Well-executed design and content principles can help brands and other organizations grow and retain massive homepage users, but it still requires the proper environment.
Is the homepage dead? It depends.
On the surface there is no direct answer or simple explanation. Peripherally the answer is a resounding yes, yet holistically, the answer is a resounding no.
For example, social and organic drive the lion’s share of overall website traffic. In fact, the top eight social networks drove 31 percent of overall traffic to sites according data from last year, and those numbers continue to increase. However, it’s uncommon for those referral sources to point users directly to homepages.
Therein lies the problem, and it’s why web designers and digital strategists subscribe to the idea that all landing pages should function as homepages. As the logic goes, the more avenues into a site the user has, the better chanced of keeping them actively engaged. It’s good design principle, but it also takes onus off of the site’s actual homepage.
However, there are a number of brands, publishers, non-profits, governmental organizations, and others showing incredible success at growing homepage traffic, thanks to clean modern web design and a steady stream of robust content. Data shows users like to engage with homepages, they just prefer when though primarily when those pages meet a specific need or expectation.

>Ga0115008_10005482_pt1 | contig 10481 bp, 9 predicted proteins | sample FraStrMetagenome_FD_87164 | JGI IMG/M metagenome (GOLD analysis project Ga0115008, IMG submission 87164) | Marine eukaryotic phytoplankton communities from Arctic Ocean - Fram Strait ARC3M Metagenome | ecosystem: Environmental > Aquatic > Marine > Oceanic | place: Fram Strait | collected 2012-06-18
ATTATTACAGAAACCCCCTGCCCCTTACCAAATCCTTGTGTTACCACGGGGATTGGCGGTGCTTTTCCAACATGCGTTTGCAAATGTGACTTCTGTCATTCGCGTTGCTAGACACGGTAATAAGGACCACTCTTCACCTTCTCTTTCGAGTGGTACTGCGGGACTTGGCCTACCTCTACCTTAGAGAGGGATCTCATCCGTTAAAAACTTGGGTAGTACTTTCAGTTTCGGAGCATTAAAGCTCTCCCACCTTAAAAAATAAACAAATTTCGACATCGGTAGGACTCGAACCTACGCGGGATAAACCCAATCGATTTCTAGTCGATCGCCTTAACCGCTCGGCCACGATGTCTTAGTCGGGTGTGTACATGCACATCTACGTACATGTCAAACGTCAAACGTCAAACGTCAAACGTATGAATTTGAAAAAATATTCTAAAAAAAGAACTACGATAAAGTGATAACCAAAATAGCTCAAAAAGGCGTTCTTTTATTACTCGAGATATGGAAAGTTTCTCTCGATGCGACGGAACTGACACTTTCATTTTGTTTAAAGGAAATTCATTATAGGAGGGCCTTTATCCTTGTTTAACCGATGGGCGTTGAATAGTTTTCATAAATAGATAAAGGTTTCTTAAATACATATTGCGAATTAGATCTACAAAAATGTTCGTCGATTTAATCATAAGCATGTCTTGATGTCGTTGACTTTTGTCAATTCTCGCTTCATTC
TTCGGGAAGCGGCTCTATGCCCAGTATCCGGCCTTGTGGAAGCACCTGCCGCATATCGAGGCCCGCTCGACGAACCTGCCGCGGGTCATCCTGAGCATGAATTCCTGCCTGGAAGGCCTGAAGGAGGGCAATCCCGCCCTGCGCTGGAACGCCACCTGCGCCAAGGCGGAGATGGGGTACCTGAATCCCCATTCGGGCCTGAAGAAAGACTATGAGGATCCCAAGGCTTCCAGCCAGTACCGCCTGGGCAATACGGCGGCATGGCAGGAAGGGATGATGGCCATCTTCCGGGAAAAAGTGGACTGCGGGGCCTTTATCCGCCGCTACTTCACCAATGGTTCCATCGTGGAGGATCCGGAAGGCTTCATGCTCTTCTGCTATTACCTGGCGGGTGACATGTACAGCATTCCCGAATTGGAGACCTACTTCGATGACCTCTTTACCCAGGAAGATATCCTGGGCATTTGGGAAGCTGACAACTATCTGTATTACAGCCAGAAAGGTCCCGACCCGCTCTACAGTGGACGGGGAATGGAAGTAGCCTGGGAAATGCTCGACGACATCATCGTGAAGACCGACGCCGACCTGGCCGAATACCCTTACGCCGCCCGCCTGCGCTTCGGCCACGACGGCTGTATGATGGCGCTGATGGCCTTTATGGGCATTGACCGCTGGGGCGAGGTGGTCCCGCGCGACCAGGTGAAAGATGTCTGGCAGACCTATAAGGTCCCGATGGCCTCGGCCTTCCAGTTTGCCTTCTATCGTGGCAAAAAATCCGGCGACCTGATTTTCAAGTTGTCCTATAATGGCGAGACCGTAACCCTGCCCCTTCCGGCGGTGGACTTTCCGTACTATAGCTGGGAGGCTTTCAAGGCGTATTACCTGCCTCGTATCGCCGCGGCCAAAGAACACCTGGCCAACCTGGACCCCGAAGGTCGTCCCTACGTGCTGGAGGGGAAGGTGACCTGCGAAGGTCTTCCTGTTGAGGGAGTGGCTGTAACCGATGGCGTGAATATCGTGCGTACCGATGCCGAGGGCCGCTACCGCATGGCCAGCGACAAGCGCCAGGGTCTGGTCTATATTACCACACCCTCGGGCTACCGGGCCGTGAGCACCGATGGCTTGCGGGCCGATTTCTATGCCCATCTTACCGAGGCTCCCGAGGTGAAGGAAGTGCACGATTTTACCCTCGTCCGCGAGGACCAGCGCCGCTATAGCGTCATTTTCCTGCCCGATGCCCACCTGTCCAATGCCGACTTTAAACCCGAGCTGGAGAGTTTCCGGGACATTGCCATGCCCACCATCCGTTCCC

The Sun, a UK tabloid, claims its homepage traffic is up on average by 25 percent, as part of a wider strategy deployed earlier this year dedicated to “volume and velocity.” Volume is the key here, as it is for so many publishers. The Sun publishes 250 daily stories. Not only does that help drive organic and social traffic, but it also provides users with a reason to spend time scanning a homepage where new content is continually being added.
GQ magazine is also making the homepage a priority, and traffic is up by 20 percent in the past six months, according to the publication. It’s achieved these results by reducing site load times, optimizing its mobile experience, and publishing 36 percent more posts than it did a year ago.
There are many additional strategies and tactics brands deploy to improve the function of their homepages, including parallax scrolling, prominent and engaging video content, responsive design, high-quality custom photography, interactive storytelling, and custom design features.
Fox Sports recently rolled out a “semi-infinite scroll,” which means you can keep scrolling old stories, sometimes days or weeks old, right from the homepage. Fox Sports reports dramatic traffic gains in just six weeks.
The list of organizations showing homepage success goes on and on. comScore is one helpful source, ranking overall website traffic, and specifically unique visitors. These brands also showed some significant gains in a short period of time by implementing better content and design strategies.